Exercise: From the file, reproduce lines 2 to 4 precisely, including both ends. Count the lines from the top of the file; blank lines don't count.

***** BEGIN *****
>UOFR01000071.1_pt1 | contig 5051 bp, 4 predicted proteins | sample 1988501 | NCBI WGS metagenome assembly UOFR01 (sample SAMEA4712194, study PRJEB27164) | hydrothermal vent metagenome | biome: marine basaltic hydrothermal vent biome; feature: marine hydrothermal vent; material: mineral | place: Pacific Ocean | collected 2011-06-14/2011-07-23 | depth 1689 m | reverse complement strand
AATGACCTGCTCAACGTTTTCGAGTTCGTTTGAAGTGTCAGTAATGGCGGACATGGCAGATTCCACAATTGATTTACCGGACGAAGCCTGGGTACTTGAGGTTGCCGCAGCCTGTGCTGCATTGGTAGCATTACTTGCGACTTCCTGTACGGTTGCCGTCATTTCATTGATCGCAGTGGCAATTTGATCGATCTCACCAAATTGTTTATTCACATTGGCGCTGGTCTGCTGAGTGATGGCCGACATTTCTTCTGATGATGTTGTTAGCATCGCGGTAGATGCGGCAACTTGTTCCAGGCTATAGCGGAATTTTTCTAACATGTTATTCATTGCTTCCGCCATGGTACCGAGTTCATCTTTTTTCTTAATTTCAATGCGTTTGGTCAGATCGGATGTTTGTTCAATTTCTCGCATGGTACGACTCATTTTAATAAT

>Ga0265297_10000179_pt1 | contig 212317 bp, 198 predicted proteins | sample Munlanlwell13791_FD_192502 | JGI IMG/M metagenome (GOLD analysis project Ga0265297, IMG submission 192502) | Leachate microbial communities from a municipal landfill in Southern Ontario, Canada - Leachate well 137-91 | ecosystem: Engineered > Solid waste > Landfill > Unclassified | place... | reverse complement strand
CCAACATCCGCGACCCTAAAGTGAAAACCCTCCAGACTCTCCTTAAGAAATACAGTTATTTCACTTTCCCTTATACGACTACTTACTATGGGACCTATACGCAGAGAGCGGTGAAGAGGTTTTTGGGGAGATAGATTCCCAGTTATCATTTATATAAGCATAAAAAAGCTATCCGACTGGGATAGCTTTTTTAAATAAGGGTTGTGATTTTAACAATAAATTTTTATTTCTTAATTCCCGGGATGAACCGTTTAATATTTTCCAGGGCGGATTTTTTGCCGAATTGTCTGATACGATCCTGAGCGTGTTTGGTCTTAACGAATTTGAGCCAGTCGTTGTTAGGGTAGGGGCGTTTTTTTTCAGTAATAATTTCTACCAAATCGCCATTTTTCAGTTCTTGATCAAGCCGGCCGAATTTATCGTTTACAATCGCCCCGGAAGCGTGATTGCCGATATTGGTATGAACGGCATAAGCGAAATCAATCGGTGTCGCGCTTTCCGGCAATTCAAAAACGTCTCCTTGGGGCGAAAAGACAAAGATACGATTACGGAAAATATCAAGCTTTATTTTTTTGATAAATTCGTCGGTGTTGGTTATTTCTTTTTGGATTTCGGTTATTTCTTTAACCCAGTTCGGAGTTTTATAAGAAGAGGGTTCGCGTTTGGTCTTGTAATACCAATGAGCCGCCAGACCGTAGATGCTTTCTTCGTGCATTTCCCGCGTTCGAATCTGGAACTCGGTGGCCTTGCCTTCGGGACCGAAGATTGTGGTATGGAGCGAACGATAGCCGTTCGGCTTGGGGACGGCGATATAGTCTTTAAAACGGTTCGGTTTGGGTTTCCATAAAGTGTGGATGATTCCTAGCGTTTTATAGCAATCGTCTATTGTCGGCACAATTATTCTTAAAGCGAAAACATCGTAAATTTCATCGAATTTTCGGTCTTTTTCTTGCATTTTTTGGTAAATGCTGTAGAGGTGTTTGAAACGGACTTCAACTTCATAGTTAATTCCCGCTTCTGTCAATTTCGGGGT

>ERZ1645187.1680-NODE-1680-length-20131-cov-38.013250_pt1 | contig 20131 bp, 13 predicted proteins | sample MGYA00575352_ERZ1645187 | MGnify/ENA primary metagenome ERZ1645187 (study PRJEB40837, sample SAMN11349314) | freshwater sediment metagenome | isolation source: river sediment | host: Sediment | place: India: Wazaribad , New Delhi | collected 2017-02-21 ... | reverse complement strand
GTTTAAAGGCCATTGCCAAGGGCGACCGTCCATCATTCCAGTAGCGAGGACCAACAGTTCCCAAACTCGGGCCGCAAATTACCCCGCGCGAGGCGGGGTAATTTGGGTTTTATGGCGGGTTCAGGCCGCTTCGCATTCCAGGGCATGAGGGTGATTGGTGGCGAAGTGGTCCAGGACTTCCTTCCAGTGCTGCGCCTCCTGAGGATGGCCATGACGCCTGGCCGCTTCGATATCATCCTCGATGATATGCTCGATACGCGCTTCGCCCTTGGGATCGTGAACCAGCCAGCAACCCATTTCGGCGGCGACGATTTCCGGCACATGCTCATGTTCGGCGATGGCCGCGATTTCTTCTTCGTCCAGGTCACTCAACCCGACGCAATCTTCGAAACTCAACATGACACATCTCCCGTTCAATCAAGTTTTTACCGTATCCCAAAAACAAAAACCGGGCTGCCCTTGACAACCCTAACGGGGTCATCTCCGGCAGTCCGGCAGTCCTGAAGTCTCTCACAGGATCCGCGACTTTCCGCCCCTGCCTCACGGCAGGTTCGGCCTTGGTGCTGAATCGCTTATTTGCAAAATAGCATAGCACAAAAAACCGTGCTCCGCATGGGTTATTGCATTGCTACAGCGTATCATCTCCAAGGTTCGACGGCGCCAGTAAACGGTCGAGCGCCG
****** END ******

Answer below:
AATGACCTGCTCAACGTTTTCGAGTTCGTTTGAAGTGTCAGTAATGGCGGACATGGCAGATTCCACAATTGATTTACCGGACGAAGCCTGGGTACTTGAGGTTGCCGCAGCCTGTGCTGCATTGGTAGCATTACTTGCGACTTCCTGTACGGTTGCCGTCATTTCATTGATCGCAGTGGCAATTTGATCGATCTCACCAAATTGTTTATTCACATTGGCGCTGGTCTGCTGAGTGATGGCCGACATTTCTTCTGATGATGTTGTTAGCATCGCGGTAGATGCGGCAACTTGTTCCAGGCTATAGCGGAATTTTTCTAACATGTTATTCATTGCTTCCGCCATGGTACCGAGTTCATCTTTTTTCTTAATTTCAATGCGTTTGGTCAGATCGGATGTTTGTTCAATTTCTCGCATGGTACGACTCATTTTAATAAT

>Ga0265297_10000179_pt1 | contig 212317 bp, 198 predicted proteins | sample Munlanlwell13791_FD_192502 | JGI IMG/M metagenome (GOLD analysis project Ga0265297, IMG submission 192502) | Leachate microbial communities from a municipal landfill in Southern Ontario, Canada - Leachate well 137-91 | ecosystem: Engineered > Solid waste > Landfill > Unclassified | place... | reverse complement strand
CCAACATCCGCGACCCTAAAGTGAAAACCCTCCAGACTCTCCTTAAGAAATACAGTTATTTCACTTTCCCTTATACGACTACTTACTATGGGACCTATACGCAGAGAGCGGTGAAGAGGTTTTTGGGGAGATAGATTCCCAGTTATCATTTATATAAGCATAAAAAAGCTATCCGACTGGGATAGCTTTTTTAAATAAGGGTTGTGATTTTAACAATAAATTTTTATTTCTTAATTCCCGGGATGAACCGTTTAATATTTTCCAGGGCGGATTTTTTGCCGAATTGTCTGATACGATCCTGAGCGTGTTTGGTCTTAACGAATTTGAGCCAGTCGTTGTTAGGGTAGGGGCGTTTTTTTTCAGTAATAATTTCTACCAAATCGCCATTTTTCAGTTCTTGATCAAGCCGGCCGAATTTATCGTTTACAATCGCCCCGGAAGCGTGATTGCCGATATTGGTATGAACGGCATAAGCGAAATCAATCGGTGTCGCGCTTTCCGGCAATTCAAAAACGTCTCCTTGGGGCGAAAAGACAAAGATACGATTACGGAAAATATCAAGCTTTATTTTTTTGATAAATTCGTCGGTGTTGGTTATTTCTTTTTGGATTTCGGTTATTTCTTTAACCCAGTTCGGAGTTTTATAAGAAGAGGGTTCGCGTTTGGTCTTGTAATACCAATGAGCCGCCAGACCGTAGATGCTTTCTTCGTGCATTTCCCGCGTTCGAATCTGGAACTCGGTGGCCTTGCCTTCGGGACCGAAGATTGTGGTATGGAGCGAACGATAGCCGTTCGGCTTGGGGACGGCGATATAGTCTTTAAAACGGTTCGGTTTGGGTTTCCATAAAGTGTGGATGATTCCTAGCGTTTTATAGCAATCGTCTATTGTCGGCACAATTATTCTTAAAGCGAAAACATCGTAAATTTCATCGAATTTTCGGTCTTTTTCTTGCATTTTTTGGTAAATGCTGTAGAGGTGTTTGAAACGGACTTCAACTTCATAGTTAATTCCCGCTTCTGTCAATTTCGGGGT